Thrice's ambitious, sprawling and highly anticipated project, The Alchemy Index finds its first two volumes released today. While the whole Index is unfortunately broken up into two releases like such, the band still offer a vividly contrasting pair of styles here that should please fans of both elements that combined for their previous effort, 2005's fairly polarizing Vheissu.
The 'Fire' EP takes quite obviously the heavier approach, progressing upon Vheissu's more volatile, confrontational moments. What ends up as a 22-minute musical result is Thrice's closest effort to a Hydra Head Records release yet in their catalog, strongly reminiscent of the pinnacle eras of acts like Cave In (i.e. the incredibly Jupiter-esque guitar squeals of "Backdraft" and "Burn the Fleet") and Isis ("Burn the Fleet"). Thrice reenforce heated imagery with plenty of lyrical references to flames, burning, generally hot temperatures and such. However, their repetitive use of it actually bogs down the EP a little. After all, frontman Dustin Kensrue seems a bit thin on ideas when he sings "I will see this city burn" in the anthemic "The Arsonist" and "we will burn the fleet" in "Burn the Fleet." However, he practically makes up for his paraphrasing alone with the literate "The Flame Deluge" and its well-integrated World War II references. Besides, his signature punishing growl, plenty of cool and varied production flourishes, the band's brutally stomping and creative instrumentation (the acoustic brushes of the creepy verses in "Backdraft") and violent outbursts (the quick, spastic "The Messenger" and its opening flames of electronics licking at the speakers; the absolutely smothering "The Flame Deluge") make 'Fire' easily one of Thrice's best and most well-rounded batch of selections to date.
Listening to the 27-minute 'Water' reads like a who's who of revered post-rock and indie acts. Thrice adapt Dntel's most delicate electronica moments ("Digital Sea," "Kings Upon the Main"), Sigur Rós' white atmospheres (constantly), Mono's elaborate orchestration ("Lost Continent"), Explosions in the Sky's starry spheres ("Open Water") and, well, a veritable shitload of Radiohead. Kensrue shows off the new peak of his voice's range with the stunning "Lost Continent," which begins with him reaching new highs over a warm piano. Thrice's general interpretation of water lies in haunting depictions of a dark and cavernous but mellow sea, especially with tracks like "The Whaler," "Kings Upon the Main" and the six-minute (!) instrumental (!) "Night Diving." Kensrue's also more consistent with his pen here, singing of a nearly heart-wrenching ocean metaphor and Davey Jones in "Open Water" and the viewpoint of a son desperate to have his voyaging father home in "The Whaler." It's all very methodically slow, deliberate and, sometimes, breathtaking, always changed up by effects on every aspect (vocals, electronics, piano, etc.). Those turned off by Vheissu's restraint and occasional use of piano and programming ("Atlantic," f.e.) will have an awfully hard time adjusting to the cool sauntering of 'Water,' but that's too bad as they're missing out on another superb, strong collection of pieces.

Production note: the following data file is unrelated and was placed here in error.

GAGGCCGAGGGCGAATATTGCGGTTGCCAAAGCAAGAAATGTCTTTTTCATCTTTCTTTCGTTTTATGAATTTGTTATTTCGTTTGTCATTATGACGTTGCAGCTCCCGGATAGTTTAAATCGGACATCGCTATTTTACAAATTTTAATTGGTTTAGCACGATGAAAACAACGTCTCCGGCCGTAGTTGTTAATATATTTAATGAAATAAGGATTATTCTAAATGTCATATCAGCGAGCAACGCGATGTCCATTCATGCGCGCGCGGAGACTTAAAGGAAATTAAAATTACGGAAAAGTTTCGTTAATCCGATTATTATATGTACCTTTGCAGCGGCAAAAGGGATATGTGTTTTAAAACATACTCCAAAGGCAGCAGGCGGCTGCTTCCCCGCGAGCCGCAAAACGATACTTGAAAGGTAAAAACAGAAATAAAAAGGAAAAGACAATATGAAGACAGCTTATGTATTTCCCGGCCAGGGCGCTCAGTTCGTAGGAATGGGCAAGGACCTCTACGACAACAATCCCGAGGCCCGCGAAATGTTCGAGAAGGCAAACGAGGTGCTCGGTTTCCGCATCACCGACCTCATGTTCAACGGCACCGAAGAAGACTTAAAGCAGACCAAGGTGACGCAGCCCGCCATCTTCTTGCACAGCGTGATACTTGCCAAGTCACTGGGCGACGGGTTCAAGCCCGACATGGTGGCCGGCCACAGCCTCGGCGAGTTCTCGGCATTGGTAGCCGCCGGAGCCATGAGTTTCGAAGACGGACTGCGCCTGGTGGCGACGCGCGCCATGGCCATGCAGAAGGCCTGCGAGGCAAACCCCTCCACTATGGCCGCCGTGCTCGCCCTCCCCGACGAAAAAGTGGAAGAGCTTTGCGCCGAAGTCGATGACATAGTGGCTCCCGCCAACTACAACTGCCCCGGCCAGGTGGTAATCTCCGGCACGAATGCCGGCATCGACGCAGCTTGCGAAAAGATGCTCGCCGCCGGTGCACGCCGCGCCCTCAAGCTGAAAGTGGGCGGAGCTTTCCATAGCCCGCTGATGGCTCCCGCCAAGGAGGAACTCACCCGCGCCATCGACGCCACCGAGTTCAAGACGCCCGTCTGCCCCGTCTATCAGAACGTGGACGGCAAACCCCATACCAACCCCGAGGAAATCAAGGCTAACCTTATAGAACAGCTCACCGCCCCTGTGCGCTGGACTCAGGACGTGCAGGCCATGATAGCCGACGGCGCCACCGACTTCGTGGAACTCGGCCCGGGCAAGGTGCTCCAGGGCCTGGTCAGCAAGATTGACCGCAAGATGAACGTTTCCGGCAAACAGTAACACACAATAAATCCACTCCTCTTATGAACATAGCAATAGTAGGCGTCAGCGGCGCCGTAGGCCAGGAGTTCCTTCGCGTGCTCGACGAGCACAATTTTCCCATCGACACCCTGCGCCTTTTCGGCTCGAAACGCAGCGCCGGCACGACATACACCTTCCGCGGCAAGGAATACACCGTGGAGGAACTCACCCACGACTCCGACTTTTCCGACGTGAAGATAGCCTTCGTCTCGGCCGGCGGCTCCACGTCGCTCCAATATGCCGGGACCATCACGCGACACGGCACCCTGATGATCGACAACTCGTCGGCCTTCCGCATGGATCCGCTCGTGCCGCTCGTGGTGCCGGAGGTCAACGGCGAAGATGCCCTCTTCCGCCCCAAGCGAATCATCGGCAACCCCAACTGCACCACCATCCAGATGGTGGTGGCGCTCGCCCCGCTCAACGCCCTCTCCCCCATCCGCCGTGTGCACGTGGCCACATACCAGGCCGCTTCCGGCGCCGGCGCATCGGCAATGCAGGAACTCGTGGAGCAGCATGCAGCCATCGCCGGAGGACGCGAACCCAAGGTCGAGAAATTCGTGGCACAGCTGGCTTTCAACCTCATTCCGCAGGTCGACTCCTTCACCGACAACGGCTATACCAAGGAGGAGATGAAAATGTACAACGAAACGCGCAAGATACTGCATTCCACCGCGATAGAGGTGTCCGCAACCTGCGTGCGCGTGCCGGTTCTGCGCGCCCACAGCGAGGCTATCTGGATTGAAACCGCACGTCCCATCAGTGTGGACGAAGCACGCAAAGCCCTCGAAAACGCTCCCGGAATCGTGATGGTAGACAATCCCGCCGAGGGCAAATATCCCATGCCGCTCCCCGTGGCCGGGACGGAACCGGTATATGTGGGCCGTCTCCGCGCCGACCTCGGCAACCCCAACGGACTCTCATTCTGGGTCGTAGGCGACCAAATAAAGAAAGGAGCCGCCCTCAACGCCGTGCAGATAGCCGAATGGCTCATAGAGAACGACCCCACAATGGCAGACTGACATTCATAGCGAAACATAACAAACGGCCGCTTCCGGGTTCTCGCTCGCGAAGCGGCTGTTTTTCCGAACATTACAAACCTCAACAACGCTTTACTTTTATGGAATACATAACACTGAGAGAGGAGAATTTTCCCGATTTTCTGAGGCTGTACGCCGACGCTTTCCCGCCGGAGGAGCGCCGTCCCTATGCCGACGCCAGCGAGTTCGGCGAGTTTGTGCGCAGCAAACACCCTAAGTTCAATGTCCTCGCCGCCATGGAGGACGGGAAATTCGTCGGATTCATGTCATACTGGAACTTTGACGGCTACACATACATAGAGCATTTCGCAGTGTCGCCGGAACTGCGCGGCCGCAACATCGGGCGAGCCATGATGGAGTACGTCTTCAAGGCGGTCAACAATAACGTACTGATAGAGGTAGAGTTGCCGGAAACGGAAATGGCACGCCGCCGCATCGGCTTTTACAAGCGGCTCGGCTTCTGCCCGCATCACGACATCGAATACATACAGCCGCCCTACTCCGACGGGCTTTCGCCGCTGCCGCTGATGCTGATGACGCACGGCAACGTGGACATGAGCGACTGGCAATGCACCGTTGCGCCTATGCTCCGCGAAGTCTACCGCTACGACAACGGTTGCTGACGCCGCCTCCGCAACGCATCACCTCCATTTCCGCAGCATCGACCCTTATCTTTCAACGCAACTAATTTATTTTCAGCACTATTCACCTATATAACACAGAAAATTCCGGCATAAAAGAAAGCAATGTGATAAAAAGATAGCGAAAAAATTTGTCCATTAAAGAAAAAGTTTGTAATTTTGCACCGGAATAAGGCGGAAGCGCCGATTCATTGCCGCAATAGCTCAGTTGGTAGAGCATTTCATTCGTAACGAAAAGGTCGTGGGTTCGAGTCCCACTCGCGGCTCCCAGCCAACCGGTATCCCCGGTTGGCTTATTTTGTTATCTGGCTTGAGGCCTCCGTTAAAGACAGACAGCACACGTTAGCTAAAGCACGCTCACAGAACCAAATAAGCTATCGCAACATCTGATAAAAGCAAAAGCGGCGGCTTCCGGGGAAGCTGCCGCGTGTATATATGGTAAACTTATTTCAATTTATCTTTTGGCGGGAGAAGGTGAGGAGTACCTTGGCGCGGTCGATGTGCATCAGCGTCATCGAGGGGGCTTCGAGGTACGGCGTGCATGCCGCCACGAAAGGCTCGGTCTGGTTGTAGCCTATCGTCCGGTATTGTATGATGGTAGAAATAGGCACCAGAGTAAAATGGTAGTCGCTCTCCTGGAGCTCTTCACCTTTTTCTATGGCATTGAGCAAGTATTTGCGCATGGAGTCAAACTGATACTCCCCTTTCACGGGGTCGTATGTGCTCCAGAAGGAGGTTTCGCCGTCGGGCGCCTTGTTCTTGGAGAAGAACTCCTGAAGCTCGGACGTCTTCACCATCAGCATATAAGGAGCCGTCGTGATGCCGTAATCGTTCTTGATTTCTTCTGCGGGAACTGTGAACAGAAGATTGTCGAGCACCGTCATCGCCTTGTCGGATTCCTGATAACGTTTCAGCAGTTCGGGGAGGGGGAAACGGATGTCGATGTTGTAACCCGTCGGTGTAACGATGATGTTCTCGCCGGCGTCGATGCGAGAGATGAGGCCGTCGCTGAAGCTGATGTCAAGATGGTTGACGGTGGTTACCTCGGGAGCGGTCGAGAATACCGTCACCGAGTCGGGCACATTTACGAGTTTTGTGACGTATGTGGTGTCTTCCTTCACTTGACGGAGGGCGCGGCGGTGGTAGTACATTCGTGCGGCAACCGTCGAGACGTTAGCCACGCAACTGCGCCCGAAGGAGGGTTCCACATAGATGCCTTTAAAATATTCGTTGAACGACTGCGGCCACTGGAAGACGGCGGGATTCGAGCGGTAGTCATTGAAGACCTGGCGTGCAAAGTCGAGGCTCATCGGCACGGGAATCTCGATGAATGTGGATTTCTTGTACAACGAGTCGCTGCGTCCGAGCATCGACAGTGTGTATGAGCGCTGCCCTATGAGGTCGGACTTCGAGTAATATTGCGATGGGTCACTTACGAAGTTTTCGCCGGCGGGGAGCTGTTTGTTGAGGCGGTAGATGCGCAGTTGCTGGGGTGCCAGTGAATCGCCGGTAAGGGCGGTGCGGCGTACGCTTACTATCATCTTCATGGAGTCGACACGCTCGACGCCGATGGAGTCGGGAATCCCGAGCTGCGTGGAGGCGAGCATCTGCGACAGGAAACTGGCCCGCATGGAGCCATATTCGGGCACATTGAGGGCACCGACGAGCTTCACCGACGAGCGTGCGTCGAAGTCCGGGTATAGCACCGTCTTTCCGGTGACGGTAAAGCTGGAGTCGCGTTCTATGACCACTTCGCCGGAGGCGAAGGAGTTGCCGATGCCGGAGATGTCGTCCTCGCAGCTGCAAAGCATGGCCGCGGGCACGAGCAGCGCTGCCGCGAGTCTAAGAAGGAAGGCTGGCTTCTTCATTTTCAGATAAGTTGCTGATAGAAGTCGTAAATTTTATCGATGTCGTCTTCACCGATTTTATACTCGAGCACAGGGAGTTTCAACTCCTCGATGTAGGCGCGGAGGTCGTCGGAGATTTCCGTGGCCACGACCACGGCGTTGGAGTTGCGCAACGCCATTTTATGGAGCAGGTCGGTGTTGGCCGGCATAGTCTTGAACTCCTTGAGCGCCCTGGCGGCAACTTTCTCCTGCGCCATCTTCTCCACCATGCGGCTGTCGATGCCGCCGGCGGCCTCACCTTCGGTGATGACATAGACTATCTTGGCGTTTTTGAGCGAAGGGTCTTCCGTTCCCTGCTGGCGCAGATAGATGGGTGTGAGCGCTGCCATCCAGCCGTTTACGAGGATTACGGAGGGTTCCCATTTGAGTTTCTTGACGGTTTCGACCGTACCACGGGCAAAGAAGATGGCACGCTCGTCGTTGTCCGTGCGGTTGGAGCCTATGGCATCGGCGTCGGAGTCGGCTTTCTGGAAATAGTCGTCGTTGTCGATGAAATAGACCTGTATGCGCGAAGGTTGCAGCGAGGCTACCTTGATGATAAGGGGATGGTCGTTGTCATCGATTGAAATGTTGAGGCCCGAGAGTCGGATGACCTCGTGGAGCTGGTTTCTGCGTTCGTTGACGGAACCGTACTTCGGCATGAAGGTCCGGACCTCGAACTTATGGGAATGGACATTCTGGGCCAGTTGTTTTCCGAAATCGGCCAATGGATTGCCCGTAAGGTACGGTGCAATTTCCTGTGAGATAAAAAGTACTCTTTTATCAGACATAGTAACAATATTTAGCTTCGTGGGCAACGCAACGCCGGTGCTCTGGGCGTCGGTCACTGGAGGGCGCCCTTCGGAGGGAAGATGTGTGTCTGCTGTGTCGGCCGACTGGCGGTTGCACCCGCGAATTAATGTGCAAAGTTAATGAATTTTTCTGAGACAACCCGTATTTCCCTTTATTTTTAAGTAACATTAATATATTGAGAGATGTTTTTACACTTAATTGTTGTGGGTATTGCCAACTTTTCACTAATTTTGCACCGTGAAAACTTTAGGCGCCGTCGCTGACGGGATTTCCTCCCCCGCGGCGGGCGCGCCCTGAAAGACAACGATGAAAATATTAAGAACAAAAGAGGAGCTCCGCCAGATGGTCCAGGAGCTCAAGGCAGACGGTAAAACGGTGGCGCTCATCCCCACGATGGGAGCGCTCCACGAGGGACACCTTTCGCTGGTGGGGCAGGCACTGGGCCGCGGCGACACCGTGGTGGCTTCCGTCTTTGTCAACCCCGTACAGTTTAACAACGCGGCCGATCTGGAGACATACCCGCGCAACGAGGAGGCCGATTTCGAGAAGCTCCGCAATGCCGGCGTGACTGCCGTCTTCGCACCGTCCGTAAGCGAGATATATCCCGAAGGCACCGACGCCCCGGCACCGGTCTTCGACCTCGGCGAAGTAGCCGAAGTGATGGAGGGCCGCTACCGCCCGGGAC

The Alchemy Index: Volumes I & II: Fire & Water is without a doubt the band's best work since 2002's fan favorite The Illusion of Safety, a fact made all the more miraculous by how DIY the album was made. Thrice push their boundaries without overshooting their capabilities, and it's resulted in an impressive, fluid and accomplished effort that leaves behind all the disastrous potential of self-indulgence.
The Alchemy Index: Volumes I & II: Fire & Water